There seem to be a lot of time sheet apps on the web. A lot of them have a free service and also a paid service. So you have to log in to access them and also to store your data.
There is this simple timer that just ticks along but you can’t store the information anywhere, it just has the stop watch. Not really a lot of use if you are trying to assign work time to a project.
So I started to look around and items that I thought would be a useful browser tool would be:
Works online and offline- Most people use their browser all the time, so having a tab with timer would be useful
It would allow it to be accessed from a mobile
It could store to local storage (ie Storage in browser)
It would need to read & write to a physical file on device (PC or mobile) where the user can choose that file (and maybe type) so that they can store information locally .
Item above is not as simple as it seems as it wants to store to local storage so you then have to write it from local storage to a file
You would need to somehow assign projects, maybe through a project list with radio buttons or a pull down list
Nice to add a note on what you were doing on the project.
Simple vanilla JS , so no Node.js or JS Query so anyone can download and use. Also if libraries are to be called they will be part of a download. I want simple code that can work on most browsers without anyone having to load too much into the page to make it work.
This got me so far, as the code is written to Local Storage and it gives you a link, so it is only part way there, the following video takes the local storage file and makes it an actual file on your hard drive.
Another method is to use the filesaver.js library. This may be a better way to go
This one has a simple example of fileSaver.js
After getting into this project I found the issue was saving files to PC from browser. Also, if you do it on a mobile it’ll save a file to the mobile, not the PC you are doing work on.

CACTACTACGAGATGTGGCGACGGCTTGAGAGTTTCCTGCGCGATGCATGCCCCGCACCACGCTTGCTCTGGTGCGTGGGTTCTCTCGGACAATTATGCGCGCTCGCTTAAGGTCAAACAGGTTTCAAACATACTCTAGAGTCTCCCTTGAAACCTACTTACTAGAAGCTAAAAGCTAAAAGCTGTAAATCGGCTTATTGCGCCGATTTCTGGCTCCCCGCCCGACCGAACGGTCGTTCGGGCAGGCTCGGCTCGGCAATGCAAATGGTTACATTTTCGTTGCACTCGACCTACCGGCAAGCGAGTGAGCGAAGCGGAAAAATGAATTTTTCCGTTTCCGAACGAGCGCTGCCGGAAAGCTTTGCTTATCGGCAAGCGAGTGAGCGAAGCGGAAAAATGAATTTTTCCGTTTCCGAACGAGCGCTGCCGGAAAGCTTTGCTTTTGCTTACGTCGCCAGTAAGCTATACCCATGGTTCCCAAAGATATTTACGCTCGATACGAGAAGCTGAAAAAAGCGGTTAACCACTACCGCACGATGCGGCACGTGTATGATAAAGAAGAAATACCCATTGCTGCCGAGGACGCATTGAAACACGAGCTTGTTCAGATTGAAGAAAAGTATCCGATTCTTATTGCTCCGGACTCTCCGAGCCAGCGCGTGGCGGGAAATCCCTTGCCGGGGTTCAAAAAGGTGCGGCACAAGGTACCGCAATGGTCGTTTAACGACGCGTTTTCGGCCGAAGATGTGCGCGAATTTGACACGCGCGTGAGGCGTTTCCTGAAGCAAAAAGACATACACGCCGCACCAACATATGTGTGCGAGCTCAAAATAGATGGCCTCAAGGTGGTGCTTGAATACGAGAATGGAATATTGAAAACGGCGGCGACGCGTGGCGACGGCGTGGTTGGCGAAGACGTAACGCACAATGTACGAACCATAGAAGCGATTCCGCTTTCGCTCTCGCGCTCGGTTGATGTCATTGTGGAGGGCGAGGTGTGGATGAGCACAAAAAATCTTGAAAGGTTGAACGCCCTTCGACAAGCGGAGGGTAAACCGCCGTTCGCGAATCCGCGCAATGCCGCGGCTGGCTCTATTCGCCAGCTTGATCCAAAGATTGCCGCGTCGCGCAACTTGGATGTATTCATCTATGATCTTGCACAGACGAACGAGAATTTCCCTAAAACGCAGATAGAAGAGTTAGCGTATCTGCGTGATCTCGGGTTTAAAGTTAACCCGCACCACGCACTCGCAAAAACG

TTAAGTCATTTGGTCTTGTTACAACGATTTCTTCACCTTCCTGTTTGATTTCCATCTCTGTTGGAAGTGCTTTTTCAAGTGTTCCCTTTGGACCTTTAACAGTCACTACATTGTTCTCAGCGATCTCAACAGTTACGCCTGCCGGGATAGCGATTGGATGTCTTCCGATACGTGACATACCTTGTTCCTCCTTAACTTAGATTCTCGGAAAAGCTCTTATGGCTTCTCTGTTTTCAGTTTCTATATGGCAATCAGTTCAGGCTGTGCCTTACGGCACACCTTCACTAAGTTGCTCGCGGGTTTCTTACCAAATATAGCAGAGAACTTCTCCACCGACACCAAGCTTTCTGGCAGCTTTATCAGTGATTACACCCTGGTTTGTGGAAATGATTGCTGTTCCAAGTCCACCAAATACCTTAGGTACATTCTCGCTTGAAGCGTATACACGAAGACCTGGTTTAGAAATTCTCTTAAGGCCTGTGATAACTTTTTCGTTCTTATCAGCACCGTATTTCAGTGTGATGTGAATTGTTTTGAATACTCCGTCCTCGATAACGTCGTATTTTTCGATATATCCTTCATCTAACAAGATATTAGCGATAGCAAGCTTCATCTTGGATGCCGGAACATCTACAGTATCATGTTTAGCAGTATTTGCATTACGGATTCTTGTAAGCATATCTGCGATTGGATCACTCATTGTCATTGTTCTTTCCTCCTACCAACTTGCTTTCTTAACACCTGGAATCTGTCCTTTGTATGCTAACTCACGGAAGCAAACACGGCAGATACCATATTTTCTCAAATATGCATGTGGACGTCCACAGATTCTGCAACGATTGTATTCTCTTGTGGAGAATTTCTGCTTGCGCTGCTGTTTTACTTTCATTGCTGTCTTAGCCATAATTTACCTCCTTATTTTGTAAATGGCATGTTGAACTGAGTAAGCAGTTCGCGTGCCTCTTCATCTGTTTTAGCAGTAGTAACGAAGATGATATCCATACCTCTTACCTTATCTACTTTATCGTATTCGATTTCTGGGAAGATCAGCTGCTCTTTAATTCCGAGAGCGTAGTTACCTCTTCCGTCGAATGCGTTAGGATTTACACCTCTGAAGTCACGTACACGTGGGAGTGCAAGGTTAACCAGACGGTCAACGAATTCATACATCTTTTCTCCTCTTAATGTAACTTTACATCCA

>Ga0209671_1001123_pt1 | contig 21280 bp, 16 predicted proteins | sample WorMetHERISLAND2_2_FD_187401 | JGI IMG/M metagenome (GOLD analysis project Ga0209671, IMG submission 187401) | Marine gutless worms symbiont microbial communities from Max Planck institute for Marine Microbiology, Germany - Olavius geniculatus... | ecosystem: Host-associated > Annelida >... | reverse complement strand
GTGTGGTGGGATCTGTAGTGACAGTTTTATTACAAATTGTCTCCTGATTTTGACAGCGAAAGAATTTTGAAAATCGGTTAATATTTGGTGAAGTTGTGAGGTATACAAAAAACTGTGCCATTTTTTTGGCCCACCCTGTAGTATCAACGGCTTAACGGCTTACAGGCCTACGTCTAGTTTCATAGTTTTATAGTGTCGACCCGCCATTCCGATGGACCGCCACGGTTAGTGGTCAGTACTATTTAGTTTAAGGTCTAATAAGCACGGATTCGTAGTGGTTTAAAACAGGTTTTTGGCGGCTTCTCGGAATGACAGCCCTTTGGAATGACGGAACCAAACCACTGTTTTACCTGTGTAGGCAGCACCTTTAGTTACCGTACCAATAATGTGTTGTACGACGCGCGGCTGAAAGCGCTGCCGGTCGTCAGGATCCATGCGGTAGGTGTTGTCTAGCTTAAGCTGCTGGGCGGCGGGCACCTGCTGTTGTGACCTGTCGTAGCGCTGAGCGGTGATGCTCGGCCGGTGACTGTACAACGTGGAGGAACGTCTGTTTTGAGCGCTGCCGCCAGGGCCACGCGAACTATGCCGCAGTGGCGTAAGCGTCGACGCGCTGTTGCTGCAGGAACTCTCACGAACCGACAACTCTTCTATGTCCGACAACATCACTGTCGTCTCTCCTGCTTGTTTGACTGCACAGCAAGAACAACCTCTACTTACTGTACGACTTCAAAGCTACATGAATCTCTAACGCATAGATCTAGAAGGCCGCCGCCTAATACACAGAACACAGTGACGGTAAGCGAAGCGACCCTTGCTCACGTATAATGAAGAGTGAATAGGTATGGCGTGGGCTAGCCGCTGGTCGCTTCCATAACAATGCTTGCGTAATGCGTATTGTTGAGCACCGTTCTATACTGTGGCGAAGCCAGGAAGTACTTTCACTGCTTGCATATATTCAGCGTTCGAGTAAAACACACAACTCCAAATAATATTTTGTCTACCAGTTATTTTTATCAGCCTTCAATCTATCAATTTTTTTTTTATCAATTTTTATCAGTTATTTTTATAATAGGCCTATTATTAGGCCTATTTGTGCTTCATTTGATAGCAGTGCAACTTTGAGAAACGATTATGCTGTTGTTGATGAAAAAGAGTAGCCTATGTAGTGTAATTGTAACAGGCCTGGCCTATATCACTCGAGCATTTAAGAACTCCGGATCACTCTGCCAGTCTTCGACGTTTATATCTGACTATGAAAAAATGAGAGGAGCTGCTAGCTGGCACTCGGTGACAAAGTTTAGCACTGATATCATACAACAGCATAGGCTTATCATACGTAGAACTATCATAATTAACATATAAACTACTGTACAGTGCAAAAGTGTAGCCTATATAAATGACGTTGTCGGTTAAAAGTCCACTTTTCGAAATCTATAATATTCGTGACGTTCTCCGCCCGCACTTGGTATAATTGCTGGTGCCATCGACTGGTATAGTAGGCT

I’d been able to save an individual duration, for a specific project, to a file, but then I ended up with multiple files that I needed to combine at some later time, or look at an automated process that would combine them into a single file and delete the original files that it combined.
The alternative was a database.
That is when I decided that the process was too sophisticated. If I was to create a free tool then it needed to be easy to setup by others and either you design the install to do a creation of a database (so you are managing the process for others) or you are at risk of others with minimal knowledge having issues setting things up.
This is when I stepped back from the project, it was becoming too complex and similar to other paid solutions.
I thought it would be a bit complex but the file storing on PC was a real issue.
Overall the build would have been too complex, but it was a good exercise to go through to get an understanding of the process. In the ends I think you needed a remote server so that you could access and store data in a database that is accessible from anywhere, which is a standard commercial process but a bit more sophisticated than I wanted.
You could use Google Sheets as an Endpoint, but that is basically a GlideApp or adding a bit of GAS coding to a Google sheet. I’d already been down that path and was not interested in pursuing that for what my main objectives.
So a PWA app was what it was ending up being and I didn’t pursue it further. An explore and failure I suppose. Just somewhere I didn’t want to spend my time and resources.